4. Magglio Ordonez
Looking past how much Ordonez was overpaid the last few seasons, you see an outfielder still capable of hitting with the stick. His agent, Scott Boras, is currently being unreasonable in salary demands but since when is that news? Of the outfielders left on the market, Mags is the best bet of all to produce in 2011.
How about: The Tigers. Detroit still needs a bat, and that outfield as comprised (Ryan Raburn-Austin Jackson-Brennan Boesch) does not look pretty. There's motivation on both sides to get a deal done.
3. Carl Pavano
Pavano is a quality starter, there's no doubt about that. He can soak up innings and function as a solid No. 3 in any rotation, but he seems to be benefiting from a positive groundswell of support as there's not much differentiating him from Joe Blanton. He's understandably trying to capitalize on a market run amok, but Pavano's injury history and advanced age is working against him here.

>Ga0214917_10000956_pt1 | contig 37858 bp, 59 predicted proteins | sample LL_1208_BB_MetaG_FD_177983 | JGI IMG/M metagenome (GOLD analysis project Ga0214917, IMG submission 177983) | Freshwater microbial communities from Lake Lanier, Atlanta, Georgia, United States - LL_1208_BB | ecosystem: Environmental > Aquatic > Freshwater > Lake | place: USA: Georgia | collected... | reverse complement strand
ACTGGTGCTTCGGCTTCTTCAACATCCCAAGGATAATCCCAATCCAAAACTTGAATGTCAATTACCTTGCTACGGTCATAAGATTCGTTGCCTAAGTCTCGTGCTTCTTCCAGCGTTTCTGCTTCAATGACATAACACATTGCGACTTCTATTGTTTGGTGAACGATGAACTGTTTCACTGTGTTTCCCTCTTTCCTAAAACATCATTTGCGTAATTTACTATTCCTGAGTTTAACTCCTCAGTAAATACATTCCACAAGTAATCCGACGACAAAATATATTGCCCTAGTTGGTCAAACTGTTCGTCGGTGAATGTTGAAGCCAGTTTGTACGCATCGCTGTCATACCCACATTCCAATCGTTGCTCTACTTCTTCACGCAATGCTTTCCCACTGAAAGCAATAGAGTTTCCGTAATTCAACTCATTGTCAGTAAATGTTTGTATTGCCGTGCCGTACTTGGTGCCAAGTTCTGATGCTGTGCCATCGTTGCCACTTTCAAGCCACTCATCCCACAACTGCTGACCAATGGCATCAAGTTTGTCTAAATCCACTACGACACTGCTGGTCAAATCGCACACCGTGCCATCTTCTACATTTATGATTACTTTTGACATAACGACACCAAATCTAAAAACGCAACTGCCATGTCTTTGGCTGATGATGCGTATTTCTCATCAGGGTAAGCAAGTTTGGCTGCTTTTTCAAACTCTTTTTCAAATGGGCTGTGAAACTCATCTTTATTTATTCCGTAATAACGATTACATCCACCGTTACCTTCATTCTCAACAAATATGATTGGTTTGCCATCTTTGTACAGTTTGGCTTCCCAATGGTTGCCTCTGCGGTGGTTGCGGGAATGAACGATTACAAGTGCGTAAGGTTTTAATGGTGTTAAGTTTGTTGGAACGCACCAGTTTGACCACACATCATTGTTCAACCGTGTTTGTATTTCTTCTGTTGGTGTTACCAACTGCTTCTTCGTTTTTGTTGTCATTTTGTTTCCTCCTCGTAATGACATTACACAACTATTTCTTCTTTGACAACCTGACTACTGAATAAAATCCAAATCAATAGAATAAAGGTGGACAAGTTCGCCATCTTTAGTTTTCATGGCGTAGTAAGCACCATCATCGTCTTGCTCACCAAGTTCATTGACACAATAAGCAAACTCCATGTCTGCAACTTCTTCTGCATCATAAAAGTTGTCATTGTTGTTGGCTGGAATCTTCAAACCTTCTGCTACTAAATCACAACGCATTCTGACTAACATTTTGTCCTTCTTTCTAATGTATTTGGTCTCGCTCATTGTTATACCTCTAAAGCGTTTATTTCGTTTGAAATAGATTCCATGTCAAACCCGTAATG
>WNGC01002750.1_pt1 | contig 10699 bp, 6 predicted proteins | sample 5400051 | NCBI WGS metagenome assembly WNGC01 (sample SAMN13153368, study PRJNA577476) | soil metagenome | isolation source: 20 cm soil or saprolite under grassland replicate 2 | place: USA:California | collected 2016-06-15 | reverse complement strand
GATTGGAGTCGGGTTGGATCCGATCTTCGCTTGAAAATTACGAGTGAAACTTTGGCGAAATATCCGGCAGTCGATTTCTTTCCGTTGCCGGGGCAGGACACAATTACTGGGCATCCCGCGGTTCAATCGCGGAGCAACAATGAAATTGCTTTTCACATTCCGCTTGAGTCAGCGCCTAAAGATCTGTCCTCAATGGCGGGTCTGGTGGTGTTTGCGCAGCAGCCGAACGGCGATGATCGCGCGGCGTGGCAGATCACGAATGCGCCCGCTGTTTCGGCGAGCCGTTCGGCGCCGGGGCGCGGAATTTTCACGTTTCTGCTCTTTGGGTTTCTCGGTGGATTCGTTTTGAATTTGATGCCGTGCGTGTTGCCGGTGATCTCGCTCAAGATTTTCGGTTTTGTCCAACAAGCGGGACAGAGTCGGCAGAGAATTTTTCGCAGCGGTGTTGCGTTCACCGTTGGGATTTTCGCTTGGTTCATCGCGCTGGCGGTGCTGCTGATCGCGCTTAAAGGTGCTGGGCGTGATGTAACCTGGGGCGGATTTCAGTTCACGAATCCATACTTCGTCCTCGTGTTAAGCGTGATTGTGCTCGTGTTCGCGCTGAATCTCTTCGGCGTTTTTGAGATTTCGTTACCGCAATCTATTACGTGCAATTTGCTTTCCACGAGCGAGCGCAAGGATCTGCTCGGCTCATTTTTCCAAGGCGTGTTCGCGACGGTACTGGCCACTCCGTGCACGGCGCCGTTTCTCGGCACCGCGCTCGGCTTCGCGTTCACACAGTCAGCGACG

How about: The Twins. Minnesota wants Pavano back and Pavano wants back in the Twin Cities. It's possible that Pavano, seeking a three-year, $30 million contract, could leave money on the table to do so.
2. Rafael Soriano
Soriano is a lights out reliever but seems to be suffering from a curious lack of interest. Yes, his pedigree as a closer is one reason for that as teams are balking at four years and a high salary. One might think teams are learning their lesson when it comes to overpaying for relievers, but unfortunately it appears that teams are only getting smarter when it comes to paying closers, not relievers as evidenced by the ridiculous three-year deals handed out to relievers. But riddle me this: if someone like Matt Guerrier can get three years, how can Soriano not demand four?